On the evening of the concert we arrived at the auditorium about 7:00 pm to find an orderly line winding down the block of people waiting to get into the venue.  We filed in with a much younger group of concert goers sporting multiple tattoos.  Ricky and I felt we were representing Baby Boomers.  We were “naked” without tattoos, but we were able to climb the flights of stairs to our seats in the second balcony without supplemental oxygen.  Our seats were straight on in front of the stage, albeit high up.  I was happy that our balcony seats didn’t have a drop-off over the rail in front of us as a couple of inebriated young women stumbled up and down the steps.  I would have been a nervous wreck.
After a lackluster set by a warm-up group, Jack White and his band, mostly male with a female fiddle player, took to the stage and took over the auditorium.  When the music started, my chest was vibrating from the sound waves that pulsated through the air straight toward us.  I couldn’t even fathom what the general admission audience was feeling as they crowded in front of the stage.  As a Boomer, I don’t exactly have perfect hearing.  I decided to preserve what was left of it.  I looked in my purse for tissues, which I then stuffed in my ears.  Ahhhh, I could now enjoy the music.  At one point, Ricky looked at me and asked, “Are my ears bleeding yet?” 

We loved the energy and virtuosity of the band and, in the process, gained a bit of street “cred” with the children of our friends.  I hope they never found out I had tissue stuffed in my ears the whole concert.  Ricky’s comment was, “They are even louder than The Who!”
The set list for Shreveport, according to  Setlist.  I can’t tell if it's accurate except I know he closed with Shreveport’s Leadbelly  song, Good Night, Irene.

Huddie Ledbetter (Leadbelly) grave
photo from  Chris Jay's blog, "Three Places in Shreveport That I'd Take Jack White"


Jack White requested that the audience refrain from taking photographs (which many people ignored) and said there would be multiple photos from the concert on his website for audience use.  These are a few of those photos.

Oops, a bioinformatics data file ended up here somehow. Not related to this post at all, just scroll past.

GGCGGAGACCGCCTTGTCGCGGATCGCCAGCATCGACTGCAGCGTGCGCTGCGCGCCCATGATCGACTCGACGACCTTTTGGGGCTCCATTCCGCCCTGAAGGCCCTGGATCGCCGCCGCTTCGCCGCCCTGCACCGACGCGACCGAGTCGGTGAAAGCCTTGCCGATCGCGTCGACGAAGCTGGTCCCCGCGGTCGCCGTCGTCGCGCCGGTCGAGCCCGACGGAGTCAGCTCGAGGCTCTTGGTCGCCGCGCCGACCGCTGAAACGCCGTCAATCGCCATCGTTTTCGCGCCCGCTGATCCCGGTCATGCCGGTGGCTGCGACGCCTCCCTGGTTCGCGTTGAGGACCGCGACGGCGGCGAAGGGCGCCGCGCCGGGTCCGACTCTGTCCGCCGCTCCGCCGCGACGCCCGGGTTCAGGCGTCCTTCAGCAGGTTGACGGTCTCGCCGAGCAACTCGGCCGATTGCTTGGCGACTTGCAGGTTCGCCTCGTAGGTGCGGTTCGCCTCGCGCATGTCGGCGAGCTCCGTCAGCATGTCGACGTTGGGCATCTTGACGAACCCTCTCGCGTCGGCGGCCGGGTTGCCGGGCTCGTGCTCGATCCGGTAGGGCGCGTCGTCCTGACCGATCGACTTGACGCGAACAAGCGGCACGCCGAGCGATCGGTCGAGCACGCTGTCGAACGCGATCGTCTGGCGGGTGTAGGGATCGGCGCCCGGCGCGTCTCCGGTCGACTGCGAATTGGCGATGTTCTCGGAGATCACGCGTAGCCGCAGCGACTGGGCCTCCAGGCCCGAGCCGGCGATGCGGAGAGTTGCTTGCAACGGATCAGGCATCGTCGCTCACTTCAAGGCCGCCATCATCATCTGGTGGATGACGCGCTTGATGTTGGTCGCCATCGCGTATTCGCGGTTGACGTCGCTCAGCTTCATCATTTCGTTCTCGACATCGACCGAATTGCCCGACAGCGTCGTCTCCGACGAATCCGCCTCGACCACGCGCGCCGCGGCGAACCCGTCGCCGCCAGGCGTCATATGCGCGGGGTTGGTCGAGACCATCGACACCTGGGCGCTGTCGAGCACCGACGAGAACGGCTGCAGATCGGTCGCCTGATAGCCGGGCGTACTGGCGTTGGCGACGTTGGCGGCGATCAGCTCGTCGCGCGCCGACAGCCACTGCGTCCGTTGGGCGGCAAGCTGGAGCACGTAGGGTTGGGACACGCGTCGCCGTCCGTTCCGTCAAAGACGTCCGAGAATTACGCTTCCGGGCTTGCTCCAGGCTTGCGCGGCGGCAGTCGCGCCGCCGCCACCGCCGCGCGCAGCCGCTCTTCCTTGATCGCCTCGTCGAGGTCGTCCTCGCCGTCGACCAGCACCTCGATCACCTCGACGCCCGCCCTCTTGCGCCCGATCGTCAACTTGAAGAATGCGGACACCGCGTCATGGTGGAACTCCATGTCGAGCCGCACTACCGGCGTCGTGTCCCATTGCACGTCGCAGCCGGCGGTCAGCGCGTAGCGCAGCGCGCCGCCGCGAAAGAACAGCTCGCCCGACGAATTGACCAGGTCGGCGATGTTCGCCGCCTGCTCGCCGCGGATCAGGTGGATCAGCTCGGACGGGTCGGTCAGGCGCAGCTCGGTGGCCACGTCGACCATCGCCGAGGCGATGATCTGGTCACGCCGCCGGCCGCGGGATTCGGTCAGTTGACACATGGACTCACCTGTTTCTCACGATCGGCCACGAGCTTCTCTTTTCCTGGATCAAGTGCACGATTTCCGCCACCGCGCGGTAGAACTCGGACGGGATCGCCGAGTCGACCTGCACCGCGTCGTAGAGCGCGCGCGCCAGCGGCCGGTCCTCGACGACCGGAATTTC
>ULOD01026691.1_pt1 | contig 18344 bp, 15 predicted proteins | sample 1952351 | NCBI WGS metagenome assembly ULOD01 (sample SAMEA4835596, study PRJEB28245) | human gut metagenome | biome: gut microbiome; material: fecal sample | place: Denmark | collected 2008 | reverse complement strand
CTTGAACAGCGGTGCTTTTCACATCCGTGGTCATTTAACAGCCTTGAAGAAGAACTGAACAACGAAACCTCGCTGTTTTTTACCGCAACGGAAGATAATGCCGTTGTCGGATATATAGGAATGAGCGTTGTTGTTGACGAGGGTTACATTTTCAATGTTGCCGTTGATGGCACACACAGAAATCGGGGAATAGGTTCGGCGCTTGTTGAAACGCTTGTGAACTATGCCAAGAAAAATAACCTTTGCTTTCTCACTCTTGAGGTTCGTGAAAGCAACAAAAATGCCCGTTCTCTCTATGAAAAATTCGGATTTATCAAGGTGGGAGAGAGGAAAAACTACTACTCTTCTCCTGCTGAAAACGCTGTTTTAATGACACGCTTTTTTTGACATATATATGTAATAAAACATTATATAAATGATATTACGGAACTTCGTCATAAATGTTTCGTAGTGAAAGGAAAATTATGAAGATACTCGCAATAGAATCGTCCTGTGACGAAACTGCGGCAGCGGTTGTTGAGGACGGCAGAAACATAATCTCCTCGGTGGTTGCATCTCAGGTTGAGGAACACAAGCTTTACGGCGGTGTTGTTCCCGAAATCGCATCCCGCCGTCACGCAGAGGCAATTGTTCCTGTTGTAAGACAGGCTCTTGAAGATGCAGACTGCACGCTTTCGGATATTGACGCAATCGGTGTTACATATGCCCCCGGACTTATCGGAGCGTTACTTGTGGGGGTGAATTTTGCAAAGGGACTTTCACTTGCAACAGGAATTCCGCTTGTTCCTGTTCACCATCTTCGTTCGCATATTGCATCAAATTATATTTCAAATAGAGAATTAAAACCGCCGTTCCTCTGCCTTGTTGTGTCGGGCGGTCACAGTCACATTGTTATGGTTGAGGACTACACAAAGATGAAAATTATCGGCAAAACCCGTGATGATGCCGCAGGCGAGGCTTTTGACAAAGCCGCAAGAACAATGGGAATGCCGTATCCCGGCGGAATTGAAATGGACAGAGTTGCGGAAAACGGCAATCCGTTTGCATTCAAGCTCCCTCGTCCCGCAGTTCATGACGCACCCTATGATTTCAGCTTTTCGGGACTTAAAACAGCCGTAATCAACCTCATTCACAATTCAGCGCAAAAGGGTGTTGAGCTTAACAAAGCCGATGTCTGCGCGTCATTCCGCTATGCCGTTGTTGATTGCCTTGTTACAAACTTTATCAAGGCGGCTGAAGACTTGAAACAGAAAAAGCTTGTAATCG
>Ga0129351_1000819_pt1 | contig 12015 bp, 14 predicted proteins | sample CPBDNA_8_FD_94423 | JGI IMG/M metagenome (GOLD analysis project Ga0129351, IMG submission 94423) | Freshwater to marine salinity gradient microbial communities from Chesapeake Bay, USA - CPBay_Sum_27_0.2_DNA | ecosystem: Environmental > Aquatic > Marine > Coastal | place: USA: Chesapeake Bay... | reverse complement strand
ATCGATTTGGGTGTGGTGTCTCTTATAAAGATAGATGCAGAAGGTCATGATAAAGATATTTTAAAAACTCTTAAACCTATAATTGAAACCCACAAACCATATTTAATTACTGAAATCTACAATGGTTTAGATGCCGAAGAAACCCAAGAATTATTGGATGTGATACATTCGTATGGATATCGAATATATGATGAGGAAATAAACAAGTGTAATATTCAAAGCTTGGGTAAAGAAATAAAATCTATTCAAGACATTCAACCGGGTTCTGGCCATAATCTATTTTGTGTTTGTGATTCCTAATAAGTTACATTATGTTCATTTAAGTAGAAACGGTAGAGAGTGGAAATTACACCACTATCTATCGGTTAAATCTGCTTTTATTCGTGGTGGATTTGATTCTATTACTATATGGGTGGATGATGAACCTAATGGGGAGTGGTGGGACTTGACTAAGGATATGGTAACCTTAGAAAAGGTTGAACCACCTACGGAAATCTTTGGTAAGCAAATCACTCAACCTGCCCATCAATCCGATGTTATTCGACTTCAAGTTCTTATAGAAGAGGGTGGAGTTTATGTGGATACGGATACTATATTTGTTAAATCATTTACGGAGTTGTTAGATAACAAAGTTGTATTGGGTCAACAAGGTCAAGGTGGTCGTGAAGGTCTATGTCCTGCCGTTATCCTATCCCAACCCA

Sunday, August 24, 2014

Being a Patron of the Arts

I belong to a writers’ group.  We are a diverse group creatively.  One member is working on a book about teaching, told through anecdotes about her experiences in education, but intended  to start a conversation with the reader, rather than provide hard-and-fast answers.  Another writes short stories full of mythological references and creatures that I have long forgotten from my college years as an English minor.  A third member is a poet and Haiku master; she writes consistently and tries to have 50 poems out to prospective publishers at any given time.  Another member, a young mother who homeschools her three children and writes a homeschooling blog,  is also very “crafty”—paper art and repurposing old furniture and other pieces.  A newer member is writing a novel loosely based on her teen-age years in Bulgaria. 

A few of us take a selfie one night
Then there is me.  I blog, but often inform the writing group when we state our weekly intentions, that I propose to be a “Patron of the Arts” during the upcoming week. By that, I usually mean go out and hear some good music.

Shreveport, Louisiana, has been home to many legendary musicians and serves as a mecca for great musical talent.  For my husband and me, venues to hear awesome music this summer have been just blocks away from our house.  The Fairfield Studio, a small recording studio in our neighborhood, hosts regular house concerts featuring singer/songwriters in an intimate setting.  The studio seats about 100 people, and there is no bad seat.  At intermission, there are  often CDs for sale, and a meal is served by a local restaurant, A Stone’s Throw.  If you eat, you are expected to make a contribution to pay for your meal.  Tickets for concerts are usually $20 each.